The attack works as follows: first, the victim’s computer is infected by a sample of Zeus (see Section 2). The compromised computer becomes part of a Zeus botnet, controlled by a botmaster (see Figure 3, step 1). The next time the end-user visits his favourite bank’s website (e.g. Santander Bank for Zitmo), the infected computer lets the HTTP request go, but modifies the content of the response on the fly and dynamically injects a malicious script into the bank’s HTML code (step 2). The victim’s browser displays the modified content – which is controlled by Zeus. Note that this is not the same as phishing: the URL displayed in the browser is real and corresponds to the legitimate bank, whereas, in phishing, the URL corresponds to a website controlled by the attackers. The modification of content does not consist of pointing to another website, but of code injection directly on the compromised computer of the victim.
In the case of Zitmo, the injected script builds an HTML form which requests the victim’s mobile phone number and model. These details are purported to be important information required ‘for security’. The end-user has no reason to be suspicious as he believes the page he is viewing is legitimate. Of course, the phone number and phone model are not sent to the bank, but transferred to the bot master. The bot master contacts another host with SMS sending capabilities, which sends an SMS to the victim’s phone. This SMS claims to be a digital security certificate, and provides a link to download the fake certificate (step 3). The download backend was hosted on krambamburr.com (fast flux).
Again, the victim has no reason to be suspicious because he believes the SMS has come from the bank. Note that SMSs are a handy way to propagate malware because, unlike MMS, all mobile devices are generally properly configured to receive them.
The end-user downloads the alleged security certificate (cert.sis) from a remote website. At this point, a knowledgeable end-user might become suspicious, because certificates are usually sent using the PKCS#12 format (extension .p12 or .pfx), rather than using a Symbian installation package (.sis or .sisx extension). In reality, cert.sis is not a certificate, but a modified version of a known Russian spyware program named SMS Monitor .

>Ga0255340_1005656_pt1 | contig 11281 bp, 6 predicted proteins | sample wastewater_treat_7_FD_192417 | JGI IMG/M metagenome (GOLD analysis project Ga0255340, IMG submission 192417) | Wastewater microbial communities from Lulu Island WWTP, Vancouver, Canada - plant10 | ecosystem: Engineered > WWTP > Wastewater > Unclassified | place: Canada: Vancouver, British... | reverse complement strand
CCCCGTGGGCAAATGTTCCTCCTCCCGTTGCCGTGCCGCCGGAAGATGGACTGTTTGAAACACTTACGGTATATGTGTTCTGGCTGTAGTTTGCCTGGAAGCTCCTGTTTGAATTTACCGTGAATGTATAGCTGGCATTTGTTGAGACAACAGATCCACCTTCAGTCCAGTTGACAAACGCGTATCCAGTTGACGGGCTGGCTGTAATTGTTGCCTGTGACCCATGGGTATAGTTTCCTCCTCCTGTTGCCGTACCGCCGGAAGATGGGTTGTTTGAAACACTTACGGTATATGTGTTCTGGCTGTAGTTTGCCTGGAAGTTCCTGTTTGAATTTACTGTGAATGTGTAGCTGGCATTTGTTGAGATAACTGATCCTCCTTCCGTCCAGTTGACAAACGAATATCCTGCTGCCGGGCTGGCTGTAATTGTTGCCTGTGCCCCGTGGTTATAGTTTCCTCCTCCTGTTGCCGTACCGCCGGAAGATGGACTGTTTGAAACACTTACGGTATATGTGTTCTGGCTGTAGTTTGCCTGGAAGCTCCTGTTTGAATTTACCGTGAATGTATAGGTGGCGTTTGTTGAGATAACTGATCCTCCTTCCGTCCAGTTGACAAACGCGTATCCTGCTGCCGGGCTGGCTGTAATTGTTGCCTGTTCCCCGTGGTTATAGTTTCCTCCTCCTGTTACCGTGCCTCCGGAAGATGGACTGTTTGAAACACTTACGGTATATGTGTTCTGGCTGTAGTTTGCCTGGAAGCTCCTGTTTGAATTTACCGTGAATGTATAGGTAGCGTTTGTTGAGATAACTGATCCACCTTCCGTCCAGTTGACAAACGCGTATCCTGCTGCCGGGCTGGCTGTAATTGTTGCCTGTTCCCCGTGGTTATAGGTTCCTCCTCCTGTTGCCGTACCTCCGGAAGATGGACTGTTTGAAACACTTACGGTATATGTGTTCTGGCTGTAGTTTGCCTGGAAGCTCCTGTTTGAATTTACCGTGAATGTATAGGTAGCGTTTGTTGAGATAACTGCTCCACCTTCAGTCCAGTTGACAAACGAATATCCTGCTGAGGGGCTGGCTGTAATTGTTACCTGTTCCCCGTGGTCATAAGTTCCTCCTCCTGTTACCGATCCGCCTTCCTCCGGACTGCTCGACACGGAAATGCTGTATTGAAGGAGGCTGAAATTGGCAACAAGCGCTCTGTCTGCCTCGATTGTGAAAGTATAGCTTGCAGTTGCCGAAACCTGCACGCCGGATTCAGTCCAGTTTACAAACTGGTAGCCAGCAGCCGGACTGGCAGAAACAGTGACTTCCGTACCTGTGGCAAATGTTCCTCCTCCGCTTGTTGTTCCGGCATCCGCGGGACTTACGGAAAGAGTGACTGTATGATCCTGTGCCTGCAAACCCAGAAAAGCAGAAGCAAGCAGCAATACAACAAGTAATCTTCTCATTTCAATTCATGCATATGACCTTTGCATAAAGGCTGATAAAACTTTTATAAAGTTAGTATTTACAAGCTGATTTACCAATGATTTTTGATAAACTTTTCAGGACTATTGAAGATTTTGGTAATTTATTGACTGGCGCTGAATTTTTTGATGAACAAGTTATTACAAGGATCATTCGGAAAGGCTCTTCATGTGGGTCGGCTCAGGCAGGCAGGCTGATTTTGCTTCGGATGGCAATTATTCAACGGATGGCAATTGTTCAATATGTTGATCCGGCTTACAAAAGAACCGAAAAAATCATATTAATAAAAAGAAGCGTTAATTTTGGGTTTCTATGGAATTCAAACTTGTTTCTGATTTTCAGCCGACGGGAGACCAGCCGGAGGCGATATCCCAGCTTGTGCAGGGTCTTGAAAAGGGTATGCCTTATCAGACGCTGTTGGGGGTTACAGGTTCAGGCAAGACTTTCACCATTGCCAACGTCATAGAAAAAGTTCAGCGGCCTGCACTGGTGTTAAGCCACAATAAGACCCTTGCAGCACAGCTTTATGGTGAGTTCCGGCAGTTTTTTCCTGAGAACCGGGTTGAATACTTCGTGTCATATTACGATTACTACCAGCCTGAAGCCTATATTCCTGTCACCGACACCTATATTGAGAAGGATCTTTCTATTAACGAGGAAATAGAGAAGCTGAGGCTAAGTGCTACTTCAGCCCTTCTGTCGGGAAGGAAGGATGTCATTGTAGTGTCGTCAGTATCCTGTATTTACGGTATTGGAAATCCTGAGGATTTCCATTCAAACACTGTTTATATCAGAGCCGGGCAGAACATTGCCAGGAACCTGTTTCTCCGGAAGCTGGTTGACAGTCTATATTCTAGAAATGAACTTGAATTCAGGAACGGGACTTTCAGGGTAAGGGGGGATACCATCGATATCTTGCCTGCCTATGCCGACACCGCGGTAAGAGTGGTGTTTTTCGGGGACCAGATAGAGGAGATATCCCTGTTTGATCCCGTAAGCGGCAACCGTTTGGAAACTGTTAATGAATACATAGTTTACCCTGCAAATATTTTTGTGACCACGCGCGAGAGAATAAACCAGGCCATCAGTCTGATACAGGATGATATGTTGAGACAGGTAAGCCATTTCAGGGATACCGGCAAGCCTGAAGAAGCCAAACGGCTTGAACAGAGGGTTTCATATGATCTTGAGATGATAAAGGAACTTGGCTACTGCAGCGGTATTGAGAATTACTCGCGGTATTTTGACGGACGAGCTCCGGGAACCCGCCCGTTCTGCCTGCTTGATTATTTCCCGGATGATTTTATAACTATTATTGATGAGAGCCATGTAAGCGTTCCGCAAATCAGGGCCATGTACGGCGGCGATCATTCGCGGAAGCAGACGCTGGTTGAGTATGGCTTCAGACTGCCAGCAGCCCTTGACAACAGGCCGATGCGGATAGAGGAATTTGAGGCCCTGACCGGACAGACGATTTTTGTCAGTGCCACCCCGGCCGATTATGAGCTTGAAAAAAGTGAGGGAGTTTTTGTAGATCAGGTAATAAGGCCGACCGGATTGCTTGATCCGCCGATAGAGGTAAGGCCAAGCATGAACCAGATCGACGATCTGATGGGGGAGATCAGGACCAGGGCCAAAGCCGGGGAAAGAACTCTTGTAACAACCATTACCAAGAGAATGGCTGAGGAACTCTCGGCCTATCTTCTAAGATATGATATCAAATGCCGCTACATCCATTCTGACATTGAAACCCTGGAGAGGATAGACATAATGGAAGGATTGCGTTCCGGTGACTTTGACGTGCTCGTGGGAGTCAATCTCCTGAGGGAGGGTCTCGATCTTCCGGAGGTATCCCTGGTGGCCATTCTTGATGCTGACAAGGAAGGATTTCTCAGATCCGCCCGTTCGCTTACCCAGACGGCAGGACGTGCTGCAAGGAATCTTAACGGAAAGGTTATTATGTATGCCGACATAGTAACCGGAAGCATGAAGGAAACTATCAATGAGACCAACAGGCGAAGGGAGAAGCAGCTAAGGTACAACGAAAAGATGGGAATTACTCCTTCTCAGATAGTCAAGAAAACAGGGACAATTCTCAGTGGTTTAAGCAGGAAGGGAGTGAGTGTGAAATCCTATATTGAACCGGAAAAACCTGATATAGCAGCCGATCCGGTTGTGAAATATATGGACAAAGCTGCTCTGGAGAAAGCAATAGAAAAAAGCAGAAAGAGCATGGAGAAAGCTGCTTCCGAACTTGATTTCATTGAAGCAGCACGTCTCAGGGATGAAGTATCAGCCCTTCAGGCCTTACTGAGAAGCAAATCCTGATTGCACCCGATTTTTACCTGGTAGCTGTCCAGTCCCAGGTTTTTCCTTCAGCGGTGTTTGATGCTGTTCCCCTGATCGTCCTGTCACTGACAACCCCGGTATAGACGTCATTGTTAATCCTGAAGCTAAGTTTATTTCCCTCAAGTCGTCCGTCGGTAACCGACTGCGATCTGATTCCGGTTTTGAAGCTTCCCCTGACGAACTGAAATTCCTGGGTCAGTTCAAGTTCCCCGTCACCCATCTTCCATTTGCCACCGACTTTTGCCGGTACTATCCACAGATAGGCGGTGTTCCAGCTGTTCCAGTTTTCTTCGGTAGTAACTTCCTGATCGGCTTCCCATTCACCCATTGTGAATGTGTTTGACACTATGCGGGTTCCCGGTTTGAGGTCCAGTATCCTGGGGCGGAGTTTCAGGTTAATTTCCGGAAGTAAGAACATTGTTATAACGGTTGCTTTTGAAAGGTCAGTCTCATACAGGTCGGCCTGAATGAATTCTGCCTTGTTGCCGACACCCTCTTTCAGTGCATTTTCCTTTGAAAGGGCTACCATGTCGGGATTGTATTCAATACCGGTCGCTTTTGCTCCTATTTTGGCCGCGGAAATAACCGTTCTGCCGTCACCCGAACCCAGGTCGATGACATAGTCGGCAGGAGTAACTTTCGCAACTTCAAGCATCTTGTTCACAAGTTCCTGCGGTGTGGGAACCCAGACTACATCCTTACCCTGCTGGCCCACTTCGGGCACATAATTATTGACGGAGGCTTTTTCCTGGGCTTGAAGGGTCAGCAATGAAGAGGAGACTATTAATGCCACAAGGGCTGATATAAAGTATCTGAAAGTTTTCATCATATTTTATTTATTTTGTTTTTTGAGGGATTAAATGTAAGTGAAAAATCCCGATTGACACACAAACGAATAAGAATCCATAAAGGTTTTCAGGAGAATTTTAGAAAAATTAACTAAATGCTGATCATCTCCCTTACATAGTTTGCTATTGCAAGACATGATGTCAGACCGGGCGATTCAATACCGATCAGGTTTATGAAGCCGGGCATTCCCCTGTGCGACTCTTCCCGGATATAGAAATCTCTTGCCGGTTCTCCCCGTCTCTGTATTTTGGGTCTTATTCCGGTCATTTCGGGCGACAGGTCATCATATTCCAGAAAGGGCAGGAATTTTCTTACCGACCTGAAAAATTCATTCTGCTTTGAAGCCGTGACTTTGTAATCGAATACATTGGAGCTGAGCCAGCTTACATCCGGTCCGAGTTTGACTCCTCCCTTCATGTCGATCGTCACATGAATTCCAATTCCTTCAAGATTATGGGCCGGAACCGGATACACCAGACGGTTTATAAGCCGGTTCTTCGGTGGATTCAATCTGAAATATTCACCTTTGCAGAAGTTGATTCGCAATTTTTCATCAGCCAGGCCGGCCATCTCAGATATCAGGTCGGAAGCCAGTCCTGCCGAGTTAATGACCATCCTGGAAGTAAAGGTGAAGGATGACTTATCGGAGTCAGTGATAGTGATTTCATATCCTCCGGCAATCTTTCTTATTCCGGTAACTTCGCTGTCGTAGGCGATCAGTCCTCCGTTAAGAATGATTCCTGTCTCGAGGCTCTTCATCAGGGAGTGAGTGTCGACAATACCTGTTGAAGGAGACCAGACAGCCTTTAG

Finally, the end-user installs the trojan on the phone (believing it to be the security certificate). Now both authentication vectors – the victim’s computer and his phone – are infected.
The trojan consists of a malicious daemon, named NokiaUpdate.exe, which listens to incoming SMSs. Additionally, it has the capability to react to a few specific commands sent via SMS by an administrator (a member of the malicious gang).
As soon as the trojan is successfully installed on the phone, it sends an SMS message, ‘App installed ok’, to the default hard-coded administrator’s phone number. In Zitmo, this was a UK phone number (+44778148xxxx [phone number censored]), which is now blocked by most operators. This SMS is sent only once, at the first startup after installation, probably to notify the attackers that they have a new victim. The phone number acts as an administrator number for the mobile trojan and pilots the rest of the attack.
Next, the malicious administrator needs to configure the trojan to target a particular online bank. To do so, he must send SMS messages to the victim with a specific body as text. The specific bodies of those SMS messages are also called commands.
So, the first command the administrator would have to send would ask the trojan to silently forward any SMS coming from the bank’s phone number (add sender PHONENO). The second SMS would activate the spyware (ON).
When the victim logs into his bank account, or performs a sensitive online transaction, a malicious keylogger on the infected computer (Zbot binary on Windows) eavesdrops on the victim’s credentials (e.g. login, password, credit card number). The first authentication factor falls into the hands of the Zeus gang. Meanwhile, the online bank sends an mTAN by SMS to the victim’s phone. This SMS is intercepted by the mobile trojan, forwarded to the administrator’s phone number and discarded from the victim’s phone (step 4 of Figure 3). The second authentication factor falls into the hands of the Zeus gang.
Note that the mTAN is not displayed at all on the victim’s phone, so he cannot correctly end his own banking operation. While the victim is probably still waiting for the mTAN, trying to figure out what is happening (or reverting to a degraded authentication mode without mTANs), the cybercriminals have all the information they need to conduct their fraud.